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Looking for a flexible refractor, any tips?

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After talking to some of my club buddies yesterday and smacking myself over the head a few times for not thinking of this myself I realised that I might as well get a good little frac instead of the cheapest one as a guide tube.

If it get a better one I can fill two more roles like super wide AP and portable visual instrument.

I was looking at a used WO Zenithstar 66 SD doublet APO in sweden, but the seller hadn't updated the post and it was no longer available.

When looking at new stuff the Megrez 72 seems pretty light and usable. Also there are the Zenithstar ZS70 2012. These are a bit costlier new, but if I no used alternatives appears I might have to go down that road sooner or later anyway.

What other brands and scopes will fit the following:

*Light enough to use as a guide tube and be portable

*400mm focal length... or thereabouts

*Optical quality enough to be usable for AP and visual. I realise I might have to get a corrector for true AP.

It really doesn't have to be ultra quality, but something that is usable in all 3 modes (AP, guide and visual).

Or you can just tell me to stop trying to eat the cookie and still keep it.

Thanks guys.

Edited by VigdisVZ
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The Megrez 72 has not been made for some time so that would also be a used item now. WO stopped it, made the Zenithstar 70, then updated it to the Zenithstar 71.

The widest choice seems to be from TS. They have a 70mm f/7 ED refractor for 320 Euro. Carbon tube so a bit lighter. They have a 66mm for 375 Euro.

In the Astro Professional (sold byTS) line there is an 80mm f/7 for 400 euro.

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Oh ok. I listed the Megrez 72 as new because they still sell it at a few shops in sweden. Still I'm considering it if I find a used one. The TS ones, how does the optics rate in your opinion?


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Skywatcher Equinox 80 ?

It's 500mm focal length though so maybe too long.

I had a Zenithstar 70 (older type) for a short while and that seemed a nice scope for visual, within the limitations of the aperture. I don't image so can't comment on that.

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Can you get a reducer with the Equinox 80mm? to bring the FL down? Great little scope though - well built, pretty light but robust. I use it as my grab and go and have been very happy with it - pretty good range of things can be seen well with this, and recently I;ve had some lovely detailed and crisp views of Jupiter at x100 with it. Stars are pretty good pin points across most of the field too (not the whole field though - may be my eps, or maybe my scope needs some sort of flattener - not an imager so it doesn't bother me though). May be worth looking at the Skywatcher ed 80mm pro - cheaper, but with a fixed dew shield and non-rotatable focusser (I think) - quite often recommended for ap work.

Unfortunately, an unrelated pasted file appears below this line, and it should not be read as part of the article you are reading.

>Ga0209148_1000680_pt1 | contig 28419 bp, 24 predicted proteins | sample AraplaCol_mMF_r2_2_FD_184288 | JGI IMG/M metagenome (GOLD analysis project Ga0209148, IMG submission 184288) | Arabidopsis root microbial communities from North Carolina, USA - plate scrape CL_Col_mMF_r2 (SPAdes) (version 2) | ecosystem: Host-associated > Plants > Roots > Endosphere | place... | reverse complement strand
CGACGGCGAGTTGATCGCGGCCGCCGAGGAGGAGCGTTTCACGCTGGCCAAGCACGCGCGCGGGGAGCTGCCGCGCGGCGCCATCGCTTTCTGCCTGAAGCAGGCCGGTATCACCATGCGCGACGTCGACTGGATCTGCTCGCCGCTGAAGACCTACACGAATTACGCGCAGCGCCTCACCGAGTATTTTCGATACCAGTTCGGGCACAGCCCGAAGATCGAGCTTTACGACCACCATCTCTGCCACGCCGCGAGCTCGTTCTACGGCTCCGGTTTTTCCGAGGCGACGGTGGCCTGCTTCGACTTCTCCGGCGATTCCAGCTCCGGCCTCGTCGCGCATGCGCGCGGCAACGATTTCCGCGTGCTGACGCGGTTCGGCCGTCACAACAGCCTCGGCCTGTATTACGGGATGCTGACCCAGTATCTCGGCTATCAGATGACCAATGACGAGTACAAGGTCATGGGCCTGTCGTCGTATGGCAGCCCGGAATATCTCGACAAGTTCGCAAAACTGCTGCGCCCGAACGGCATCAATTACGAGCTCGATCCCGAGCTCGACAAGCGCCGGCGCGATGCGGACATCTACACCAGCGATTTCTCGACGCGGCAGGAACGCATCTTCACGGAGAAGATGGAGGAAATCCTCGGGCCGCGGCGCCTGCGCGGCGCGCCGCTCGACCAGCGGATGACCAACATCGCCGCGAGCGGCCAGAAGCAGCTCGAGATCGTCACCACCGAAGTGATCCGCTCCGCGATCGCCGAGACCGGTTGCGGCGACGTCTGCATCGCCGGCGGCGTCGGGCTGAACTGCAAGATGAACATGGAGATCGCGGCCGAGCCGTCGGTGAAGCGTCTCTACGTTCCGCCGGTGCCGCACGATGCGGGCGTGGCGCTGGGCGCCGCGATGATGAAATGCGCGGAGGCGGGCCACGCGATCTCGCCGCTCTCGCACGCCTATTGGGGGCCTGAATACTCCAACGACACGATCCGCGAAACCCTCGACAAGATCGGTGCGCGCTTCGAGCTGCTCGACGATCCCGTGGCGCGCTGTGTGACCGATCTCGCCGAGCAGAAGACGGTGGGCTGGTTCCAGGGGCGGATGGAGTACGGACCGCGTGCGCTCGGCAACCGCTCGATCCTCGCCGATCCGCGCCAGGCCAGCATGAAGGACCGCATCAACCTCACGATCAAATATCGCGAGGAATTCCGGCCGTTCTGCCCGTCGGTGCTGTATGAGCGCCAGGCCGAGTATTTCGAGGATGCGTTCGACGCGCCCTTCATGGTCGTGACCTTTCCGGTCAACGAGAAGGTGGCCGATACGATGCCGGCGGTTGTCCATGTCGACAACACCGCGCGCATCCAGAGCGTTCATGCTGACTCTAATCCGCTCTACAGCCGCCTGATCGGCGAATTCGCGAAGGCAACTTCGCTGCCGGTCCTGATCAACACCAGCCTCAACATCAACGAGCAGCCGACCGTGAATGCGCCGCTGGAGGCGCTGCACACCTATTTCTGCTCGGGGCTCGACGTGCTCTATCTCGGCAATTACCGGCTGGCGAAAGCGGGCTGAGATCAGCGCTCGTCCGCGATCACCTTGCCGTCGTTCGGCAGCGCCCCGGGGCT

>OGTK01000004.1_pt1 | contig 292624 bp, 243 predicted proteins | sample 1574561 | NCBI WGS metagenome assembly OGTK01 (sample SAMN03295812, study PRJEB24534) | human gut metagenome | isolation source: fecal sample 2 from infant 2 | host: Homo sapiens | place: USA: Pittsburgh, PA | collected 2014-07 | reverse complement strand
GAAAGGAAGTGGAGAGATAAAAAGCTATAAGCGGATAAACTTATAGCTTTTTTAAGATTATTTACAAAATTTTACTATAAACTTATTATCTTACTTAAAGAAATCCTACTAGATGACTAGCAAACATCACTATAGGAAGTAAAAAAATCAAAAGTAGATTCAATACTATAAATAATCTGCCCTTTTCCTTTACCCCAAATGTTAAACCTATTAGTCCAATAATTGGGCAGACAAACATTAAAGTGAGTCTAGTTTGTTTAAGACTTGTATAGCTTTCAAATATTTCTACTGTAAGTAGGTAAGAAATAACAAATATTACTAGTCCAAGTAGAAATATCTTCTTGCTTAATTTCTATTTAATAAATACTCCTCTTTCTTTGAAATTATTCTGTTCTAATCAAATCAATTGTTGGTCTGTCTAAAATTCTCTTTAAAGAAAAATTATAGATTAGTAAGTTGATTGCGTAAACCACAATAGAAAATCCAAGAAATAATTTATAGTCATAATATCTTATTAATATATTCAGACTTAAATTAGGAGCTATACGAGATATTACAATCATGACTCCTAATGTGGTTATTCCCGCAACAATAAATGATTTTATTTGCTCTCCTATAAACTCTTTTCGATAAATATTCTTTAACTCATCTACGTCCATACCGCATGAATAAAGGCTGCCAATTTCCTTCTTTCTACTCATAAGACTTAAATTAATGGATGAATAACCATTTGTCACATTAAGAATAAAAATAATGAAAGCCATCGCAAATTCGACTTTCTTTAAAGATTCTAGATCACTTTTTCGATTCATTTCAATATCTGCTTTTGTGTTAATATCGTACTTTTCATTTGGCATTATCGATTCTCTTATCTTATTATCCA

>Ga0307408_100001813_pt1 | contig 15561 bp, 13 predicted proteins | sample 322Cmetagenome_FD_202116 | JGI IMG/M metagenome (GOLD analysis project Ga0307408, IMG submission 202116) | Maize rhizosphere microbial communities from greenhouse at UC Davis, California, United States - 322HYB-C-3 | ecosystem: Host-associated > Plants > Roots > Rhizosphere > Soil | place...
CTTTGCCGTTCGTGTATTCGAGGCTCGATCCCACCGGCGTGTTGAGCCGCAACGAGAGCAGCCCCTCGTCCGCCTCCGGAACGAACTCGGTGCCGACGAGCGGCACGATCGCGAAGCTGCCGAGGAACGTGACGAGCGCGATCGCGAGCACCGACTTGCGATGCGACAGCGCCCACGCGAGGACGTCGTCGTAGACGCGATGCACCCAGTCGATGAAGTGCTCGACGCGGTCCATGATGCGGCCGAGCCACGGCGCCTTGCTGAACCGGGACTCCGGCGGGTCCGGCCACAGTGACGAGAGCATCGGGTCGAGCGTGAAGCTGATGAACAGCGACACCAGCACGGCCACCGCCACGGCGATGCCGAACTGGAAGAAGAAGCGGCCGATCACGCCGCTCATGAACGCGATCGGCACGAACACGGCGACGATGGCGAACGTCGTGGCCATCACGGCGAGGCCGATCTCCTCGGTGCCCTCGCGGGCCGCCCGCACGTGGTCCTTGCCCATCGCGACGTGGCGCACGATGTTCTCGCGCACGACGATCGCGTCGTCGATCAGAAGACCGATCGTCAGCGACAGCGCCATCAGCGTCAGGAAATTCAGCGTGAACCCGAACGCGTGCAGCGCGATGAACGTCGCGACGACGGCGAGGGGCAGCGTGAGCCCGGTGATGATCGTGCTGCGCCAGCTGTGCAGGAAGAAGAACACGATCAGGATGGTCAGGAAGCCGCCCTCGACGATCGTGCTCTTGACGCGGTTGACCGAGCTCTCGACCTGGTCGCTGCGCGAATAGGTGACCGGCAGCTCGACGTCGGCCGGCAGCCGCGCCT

EDIT - I see the 80mm ED pro has a fl of 600mm so even longer than the equinox.

Edited by Marki
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I'm travelling with the Zenithstar 71 at the moment and I'm quite impressed so far. It's well built and looks good (not that that matters in the dark!). I'm only have 1.25" EPs with me, but by my calculations I should be getting around 3.7 degrees with the 24mm Panoptic...quite a contrast with my usual SCT :cool: Gives sharp stars across the FOV with the EPs I have with me, and I was picking out stars at mag 10.5 on the night of full moon. It's 2.7kg and 305mm long.

There's also a 0.8x reducer available but I'm not sure if this is for imaging only or whether it's suitable for visual also.

Not the cheapest option, I know...

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Not the cheapest option, I know...

And thats exactly why I did this thread. If I wanted cheap I'd mod something or get a startravel. But if I can kill 3 birds in one throw I'm all for looking at the zenithstar. Thanks for adding your input Dunkster, a Zenithstar is definetly under consideration.

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OK, I'd just like to make an amendment to one of my earlier comments "sharp stars across the FOV"...

Had second light last night and spent some time trying to assess image behaviour. There appears to be a little field curvature but I'm not surprised I missed it first time around (with the excitement of actually seeing stars!). It starts about 80% out and is quite subtle, but it's possible to focus it out, at least to satisfy my eyes, focussing on a star towards the danger zone left the centre intact. I checked for similar behaviour using all 3 EPs that I have at my disposal with the same (or indistinguishable) effect. Maybe this is why they offer a field flattened for imaging? Anyhow, I also tried seeing if focussing in the centre only made the centre of the FOV sharper than focussing out toward the edge and I couldn't tell the difference, maybe a more experienced member could.

So far I'm still liking the little scope a lot... the FOV with the 24 Pan is something I'm only used to seeing with bins, but to have a stable view with slow motion controls is neat. And it fits comfortably in my carry-on backpack, along with EPs finder and all :cool:

Edited by Dunkster
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